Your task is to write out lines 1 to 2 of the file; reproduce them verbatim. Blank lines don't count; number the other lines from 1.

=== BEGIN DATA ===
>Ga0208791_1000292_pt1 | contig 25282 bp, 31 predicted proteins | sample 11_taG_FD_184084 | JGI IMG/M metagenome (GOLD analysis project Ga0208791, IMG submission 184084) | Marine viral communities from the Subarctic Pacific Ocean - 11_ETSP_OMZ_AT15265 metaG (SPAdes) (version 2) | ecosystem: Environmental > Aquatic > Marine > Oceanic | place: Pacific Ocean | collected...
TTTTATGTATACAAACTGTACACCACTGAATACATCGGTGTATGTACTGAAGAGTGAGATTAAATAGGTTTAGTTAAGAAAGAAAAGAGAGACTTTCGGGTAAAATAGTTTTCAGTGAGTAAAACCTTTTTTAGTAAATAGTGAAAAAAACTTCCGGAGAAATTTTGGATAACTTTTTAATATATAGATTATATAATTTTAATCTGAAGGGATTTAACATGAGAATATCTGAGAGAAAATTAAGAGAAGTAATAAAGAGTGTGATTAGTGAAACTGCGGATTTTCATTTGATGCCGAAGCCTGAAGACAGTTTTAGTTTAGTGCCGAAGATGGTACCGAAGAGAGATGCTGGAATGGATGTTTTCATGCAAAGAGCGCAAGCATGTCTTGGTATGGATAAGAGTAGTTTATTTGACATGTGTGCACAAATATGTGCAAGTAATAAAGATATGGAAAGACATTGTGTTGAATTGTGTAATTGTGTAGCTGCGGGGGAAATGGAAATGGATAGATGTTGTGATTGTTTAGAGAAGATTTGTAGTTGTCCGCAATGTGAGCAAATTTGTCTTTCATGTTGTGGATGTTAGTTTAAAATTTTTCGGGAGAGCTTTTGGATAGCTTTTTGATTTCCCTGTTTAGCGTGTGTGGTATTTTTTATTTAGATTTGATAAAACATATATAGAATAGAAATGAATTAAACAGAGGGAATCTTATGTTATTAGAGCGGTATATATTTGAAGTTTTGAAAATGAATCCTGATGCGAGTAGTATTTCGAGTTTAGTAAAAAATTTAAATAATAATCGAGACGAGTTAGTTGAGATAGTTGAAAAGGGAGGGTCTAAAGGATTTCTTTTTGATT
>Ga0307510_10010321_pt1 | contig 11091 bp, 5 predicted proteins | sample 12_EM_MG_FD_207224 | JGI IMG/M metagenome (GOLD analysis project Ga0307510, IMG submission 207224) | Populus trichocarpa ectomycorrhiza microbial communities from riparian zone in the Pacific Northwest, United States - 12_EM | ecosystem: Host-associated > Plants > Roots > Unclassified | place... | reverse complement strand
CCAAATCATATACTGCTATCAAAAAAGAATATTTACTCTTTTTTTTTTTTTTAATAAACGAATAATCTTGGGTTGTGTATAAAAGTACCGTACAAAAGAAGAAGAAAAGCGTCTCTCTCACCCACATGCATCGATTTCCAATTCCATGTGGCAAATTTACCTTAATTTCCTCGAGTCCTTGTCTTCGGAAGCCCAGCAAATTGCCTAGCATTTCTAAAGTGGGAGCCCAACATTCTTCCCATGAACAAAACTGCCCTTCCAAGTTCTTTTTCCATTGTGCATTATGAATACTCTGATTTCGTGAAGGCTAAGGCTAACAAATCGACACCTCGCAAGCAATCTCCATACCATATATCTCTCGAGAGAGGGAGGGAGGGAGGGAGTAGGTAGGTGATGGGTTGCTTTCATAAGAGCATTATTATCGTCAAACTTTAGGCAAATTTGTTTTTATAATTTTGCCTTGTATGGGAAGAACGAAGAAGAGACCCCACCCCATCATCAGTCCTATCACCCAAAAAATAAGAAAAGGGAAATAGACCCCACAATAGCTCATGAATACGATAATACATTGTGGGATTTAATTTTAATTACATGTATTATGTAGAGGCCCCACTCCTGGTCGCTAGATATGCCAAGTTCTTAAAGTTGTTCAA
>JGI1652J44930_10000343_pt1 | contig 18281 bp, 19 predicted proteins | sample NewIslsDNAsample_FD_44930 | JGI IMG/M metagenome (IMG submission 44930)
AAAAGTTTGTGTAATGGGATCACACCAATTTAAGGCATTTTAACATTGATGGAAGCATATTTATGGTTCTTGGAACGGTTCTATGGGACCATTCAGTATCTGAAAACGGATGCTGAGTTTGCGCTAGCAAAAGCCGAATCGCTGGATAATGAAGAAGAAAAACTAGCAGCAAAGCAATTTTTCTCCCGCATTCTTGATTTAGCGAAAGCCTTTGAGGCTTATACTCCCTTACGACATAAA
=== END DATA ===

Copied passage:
>Ga0208791_1000292_pt1 | contig 25282 bp, 31 predicted proteins | sample 11_taG_FD_184084 | JGI IMG/M metagenome (GOLD analysis project Ga0208791, IMG submission 184084) | Marine viral communities from the Subarctic Pacific Ocean - 11_ETSP_OMZ_AT15265 metaG (SPAdes) (version 2) | ecosystem: Environmental > Aquatic > Marine > Oceanic | place: Pacific Ocean | collected...
TTTTATGTATACAAACTGTACACCACTGAATACATCGGTGTATGTACTGAAGAGTGAGATTAAATAGGTTTAGTTAAGAAAGAAAAGAGAGACTTTCGGGTAAAATAGTTTTCAGTGAGTAAAACCTTTTTTAGTAAATAGTGAAAAAAACTTCCGGAGAAATTTTGGATAACTTTTTAATATATAGATTATATAATTTTAATCTGAAGGGATTTAACATGAGAATATCTGAGAGAAAATTAAGAGAAGTAATAAAGAGTGTGATTAGTGAAACTGCGGATTTTCATTTGATGCCGAAGCCTGAAGACAGTTTTAGTTTAGTGCCGAAGATGGTACCGAAGAGAGATGCTGGAATGGATGTTTTCATGCAAAGAGCGCAAGCATGTCTTGGTATGGATAAGAGTAGTTTATTTGACATGTGTGCACAAATATGTGCAAGTAATAAAGATATGGAAAGACATTGTGTTGAATTGTGTAATTGTGTAGCTGCGGGGGAAATGGAAATGGATAGATGTTGTGATTGTTTAGAGAAGATTTGTAGTTGTCCGCAATGTGAGCAAATTTGTCTTTCATGTTGTGGATGTTAGTTTAAAATTTTTCGGGAGAGCTTTTGGATAGCTTTTTGATTTCCCTGTTTAGCGTGTGTGGTATTTTTTATTTAGATTTGATAAAACATATATAGAATAGAAATGAATTAAACAGAGGGAATCTTATGTTATTAGAGCGGTATATATTTGAAGTTTTGAAAATGAATCCTGATGCGAGTAGTATTTCGAGTTTAGTAAAAAATTTAAATAATAATCGAGACGAGTTAGTTGAGATAGTTGAAAAGGGAGGGTCTAAAGGATTTCTTTTTGATT